ALBUQUERQUE, N.M. — Years ago, women fought for – and lost – the right to be treated equally in the eyes of the law. The Equal Rights Amendment was passed by Congress in 1972 but fell three states short of the number needed for ratification by the 1982 deadline.
That the ERA failed to become part of the U.S. Constitution was all the more shocking to many because it came at a time when women were enjoying hard-earned liberation in the culture-shaking aftermath of Roe v. Wade and Title IX and Ms. magazine.
Even more shocking was that the ERA’s greatest foe was a woman.
Phyllis Schlafly, an outspoken conservative anti-feminist activist, warned that women stood to lose much more than they would gain under the ERA. She argued that equality would lead to same-sex marriage, coed bathrooms, and, worst of all, forced military service.
You could not, she said, “have a system whereby the women would get all the nice, easy desk jobs and the men get all the fighting jobs.”
As a young woman in the ’70s, I wondered why that would be a bad thing. Surely women, some of them anyway, wanted to serve their country on the front lines.
Now, years later, we know that they do and they are.
Schlafly, though, had made a good point, though one she likely hadn’t intended. Equality did have consequences. It took work. Liberation came with responsibility.
I’ve been thinking of this again in light of the #metoo and #timesup movements and the debate that has arisen over whether what happened to an anonymous fledgling photographer on a date with comedian Aziz Ansari was sexual harassment or sexual assault or just plain old bad sex.
The story, which appeared a week ago in a Rupert Murdoch-funded online venture called, of all things, Babe, detailed the “worst night” in the life of a 22-year-old woman who despite her nonverbal cues of moving away and “acting cold” and her meek “whoa, let’s relax for a sec, let’s chill” suggestion, Ansari, 34, continued to attempt rather awkwardly to seduce her, all while both were in various stages of undress.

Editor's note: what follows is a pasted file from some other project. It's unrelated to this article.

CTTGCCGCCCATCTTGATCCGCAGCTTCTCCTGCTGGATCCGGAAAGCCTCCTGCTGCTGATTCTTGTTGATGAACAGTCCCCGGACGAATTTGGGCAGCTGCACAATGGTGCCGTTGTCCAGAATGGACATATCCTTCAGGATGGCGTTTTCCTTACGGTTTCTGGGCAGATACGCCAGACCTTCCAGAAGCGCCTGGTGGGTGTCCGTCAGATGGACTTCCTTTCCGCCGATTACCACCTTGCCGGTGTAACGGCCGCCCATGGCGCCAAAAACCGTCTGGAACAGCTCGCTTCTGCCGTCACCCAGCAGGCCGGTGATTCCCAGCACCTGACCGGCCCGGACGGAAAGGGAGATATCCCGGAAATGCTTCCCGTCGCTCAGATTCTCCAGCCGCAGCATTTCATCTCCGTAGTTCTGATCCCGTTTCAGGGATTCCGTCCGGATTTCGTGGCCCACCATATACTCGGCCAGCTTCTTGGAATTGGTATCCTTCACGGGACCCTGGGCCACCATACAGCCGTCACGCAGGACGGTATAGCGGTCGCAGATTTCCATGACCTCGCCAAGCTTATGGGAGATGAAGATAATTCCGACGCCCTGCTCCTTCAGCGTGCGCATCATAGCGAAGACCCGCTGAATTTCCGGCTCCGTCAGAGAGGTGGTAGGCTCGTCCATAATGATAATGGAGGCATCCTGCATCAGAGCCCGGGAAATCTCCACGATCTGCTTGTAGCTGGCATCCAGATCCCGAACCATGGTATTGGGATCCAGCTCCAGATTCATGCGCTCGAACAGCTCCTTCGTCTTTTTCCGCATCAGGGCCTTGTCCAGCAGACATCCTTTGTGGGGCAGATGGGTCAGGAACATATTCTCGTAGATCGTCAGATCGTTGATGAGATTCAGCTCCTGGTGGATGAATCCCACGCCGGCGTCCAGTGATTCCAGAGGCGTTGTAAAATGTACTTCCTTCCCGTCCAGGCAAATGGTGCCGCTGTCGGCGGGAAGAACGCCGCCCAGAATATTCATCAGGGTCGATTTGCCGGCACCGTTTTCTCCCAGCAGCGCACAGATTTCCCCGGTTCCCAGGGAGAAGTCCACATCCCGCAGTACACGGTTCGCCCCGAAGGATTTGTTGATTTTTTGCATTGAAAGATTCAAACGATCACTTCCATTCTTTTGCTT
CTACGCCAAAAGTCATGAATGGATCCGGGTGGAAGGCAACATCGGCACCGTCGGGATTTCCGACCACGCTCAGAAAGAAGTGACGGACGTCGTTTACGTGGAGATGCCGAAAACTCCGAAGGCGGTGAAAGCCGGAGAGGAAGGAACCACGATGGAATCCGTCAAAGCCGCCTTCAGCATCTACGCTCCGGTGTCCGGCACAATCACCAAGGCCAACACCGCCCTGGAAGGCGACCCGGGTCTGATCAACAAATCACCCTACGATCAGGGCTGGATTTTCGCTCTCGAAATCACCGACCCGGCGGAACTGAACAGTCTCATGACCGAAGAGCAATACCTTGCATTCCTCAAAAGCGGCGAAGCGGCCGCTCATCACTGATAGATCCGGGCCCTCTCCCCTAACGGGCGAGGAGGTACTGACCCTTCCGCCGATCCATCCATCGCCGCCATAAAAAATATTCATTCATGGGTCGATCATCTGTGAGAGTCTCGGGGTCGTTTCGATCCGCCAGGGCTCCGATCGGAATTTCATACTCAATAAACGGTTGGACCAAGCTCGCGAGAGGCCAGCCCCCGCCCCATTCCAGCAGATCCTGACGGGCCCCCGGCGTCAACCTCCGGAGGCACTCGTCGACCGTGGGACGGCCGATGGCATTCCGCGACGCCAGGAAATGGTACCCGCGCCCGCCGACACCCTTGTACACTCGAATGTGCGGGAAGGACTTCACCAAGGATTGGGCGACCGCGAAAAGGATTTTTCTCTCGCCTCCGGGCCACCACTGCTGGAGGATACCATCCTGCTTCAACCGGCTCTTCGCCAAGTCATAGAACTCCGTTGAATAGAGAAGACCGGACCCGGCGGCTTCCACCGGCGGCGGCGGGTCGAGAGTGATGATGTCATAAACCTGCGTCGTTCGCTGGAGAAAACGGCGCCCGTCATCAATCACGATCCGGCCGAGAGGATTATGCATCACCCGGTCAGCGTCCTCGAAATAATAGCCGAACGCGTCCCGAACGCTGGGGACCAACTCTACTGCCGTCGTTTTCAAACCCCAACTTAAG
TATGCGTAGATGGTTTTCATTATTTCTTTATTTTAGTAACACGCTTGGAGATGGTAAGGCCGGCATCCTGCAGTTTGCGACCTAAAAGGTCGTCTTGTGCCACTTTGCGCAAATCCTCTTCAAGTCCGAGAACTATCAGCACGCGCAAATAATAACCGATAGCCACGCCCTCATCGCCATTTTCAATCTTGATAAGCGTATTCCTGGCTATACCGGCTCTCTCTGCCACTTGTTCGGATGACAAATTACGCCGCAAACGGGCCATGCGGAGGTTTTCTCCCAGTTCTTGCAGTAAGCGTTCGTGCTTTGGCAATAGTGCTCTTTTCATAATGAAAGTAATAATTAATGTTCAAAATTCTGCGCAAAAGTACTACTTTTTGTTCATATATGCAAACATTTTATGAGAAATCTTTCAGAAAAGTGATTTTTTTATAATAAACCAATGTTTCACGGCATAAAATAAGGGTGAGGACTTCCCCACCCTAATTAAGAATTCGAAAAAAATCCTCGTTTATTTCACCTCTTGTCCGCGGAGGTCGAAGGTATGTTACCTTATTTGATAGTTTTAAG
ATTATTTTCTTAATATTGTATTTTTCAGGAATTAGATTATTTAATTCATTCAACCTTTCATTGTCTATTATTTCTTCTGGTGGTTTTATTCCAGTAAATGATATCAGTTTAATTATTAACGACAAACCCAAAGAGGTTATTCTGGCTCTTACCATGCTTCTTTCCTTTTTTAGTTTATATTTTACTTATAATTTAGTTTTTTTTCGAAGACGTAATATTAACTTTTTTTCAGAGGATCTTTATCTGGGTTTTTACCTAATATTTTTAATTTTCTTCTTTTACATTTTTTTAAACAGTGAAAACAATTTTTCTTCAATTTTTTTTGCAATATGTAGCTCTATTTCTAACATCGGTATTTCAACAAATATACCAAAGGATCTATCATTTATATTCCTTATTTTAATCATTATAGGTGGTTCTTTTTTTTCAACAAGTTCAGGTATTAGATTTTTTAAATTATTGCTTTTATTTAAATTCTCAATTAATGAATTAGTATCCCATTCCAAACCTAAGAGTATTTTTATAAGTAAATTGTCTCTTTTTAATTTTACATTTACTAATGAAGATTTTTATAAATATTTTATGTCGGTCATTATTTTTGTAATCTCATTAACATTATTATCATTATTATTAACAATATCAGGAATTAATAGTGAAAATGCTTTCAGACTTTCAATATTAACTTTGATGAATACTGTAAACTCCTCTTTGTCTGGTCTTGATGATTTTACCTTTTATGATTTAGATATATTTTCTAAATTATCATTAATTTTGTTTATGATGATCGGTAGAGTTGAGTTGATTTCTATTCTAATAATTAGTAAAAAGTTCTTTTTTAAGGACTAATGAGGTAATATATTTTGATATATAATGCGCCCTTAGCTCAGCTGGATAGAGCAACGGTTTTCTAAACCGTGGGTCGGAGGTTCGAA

Finally, after what she called several gross and forceful kisses, she left in the Uber he had called for her. She was tearful and shaken, she said. And when Ansari texted her the next day to tell her it was fun meeting her, she was no longer meek.
Ansari apologized. In a statement released after the article was published, Ansari said that he had believed the sexual activity between them was consensual and that he was surprised and concerned to learn he had been wrong.
I’ve covered sexual assault and harassment of women for years, and I have been proud of the brave women who have come forward to tell their stories, proud of the female journalists who have told those stories with compassion and clarity and extreme due diligence.
But something about the woman’s story did not sit right with me, and perhaps part of that had to do with the inexperience of the story’s author, Katie Way, for a media outlet that prides itself on being uncensored, unfiltered, spontaneous and savage for “girls who don’t give a (expletive).”
Way has also come under criticism after penning a snarky retort about the hair and age of a veteran journalist who had raised concerns about Way’s story.
But it was also a story that I and most women can relate to. Because we’ve all had that date. We all know that guy, awkward and oblivious and certain that with persistence and just the right move, the right amount of wine, the right wrong, we will give in and eventually fall for his questionable charms and into his bed.
That, it seemed, was what had happened here. The woman had apparently always been free to leave. She was not threatened, barricaded, restrained. He was not her boss or someone who could destroy her career. Framing an awkward sexual encounter as sexual assault seemed reckless and suggested that only the man in the scenario had the power, that the woman bore no responsibility for what had transpired.
Many women felt as I did about her story, but many did not. We were victim-blaming, they said. We were not considering that women are socialized to be “people pleasers,” they said. And shame on us for suggesting it was this young woman’s responsibility to make her “no” clear enough to be understood by a man who either didn’t grasp her ineffective cues or didn’t care to.
Have we really come no farther since before the 1970s?
Despite our disagreements, the conversation has been a good and necessary one. So let me add a few things more to the conversation, given without blame or shame or Schlafly scorn: If we want to be heard, we must learn how to speak up, not with cues or meek suggestions but clear voices.
If we want those who have exploited us, assaulted us, harassed us, made us uncomfortable, made us do what we did not want to do to take responsibility for their actions, then we must take responsibility for ours, too.
Equality requires work. We know this. Let’s fight for it and for ourselves.
UpFront is a front-page news and opinion column. Comment directly to Joline at 823-3603, firstname.lastname@example.org or follow her on Twitter @jolinegkg. Go to www.abqjournal.com/letters/new to submit a letter to the editor.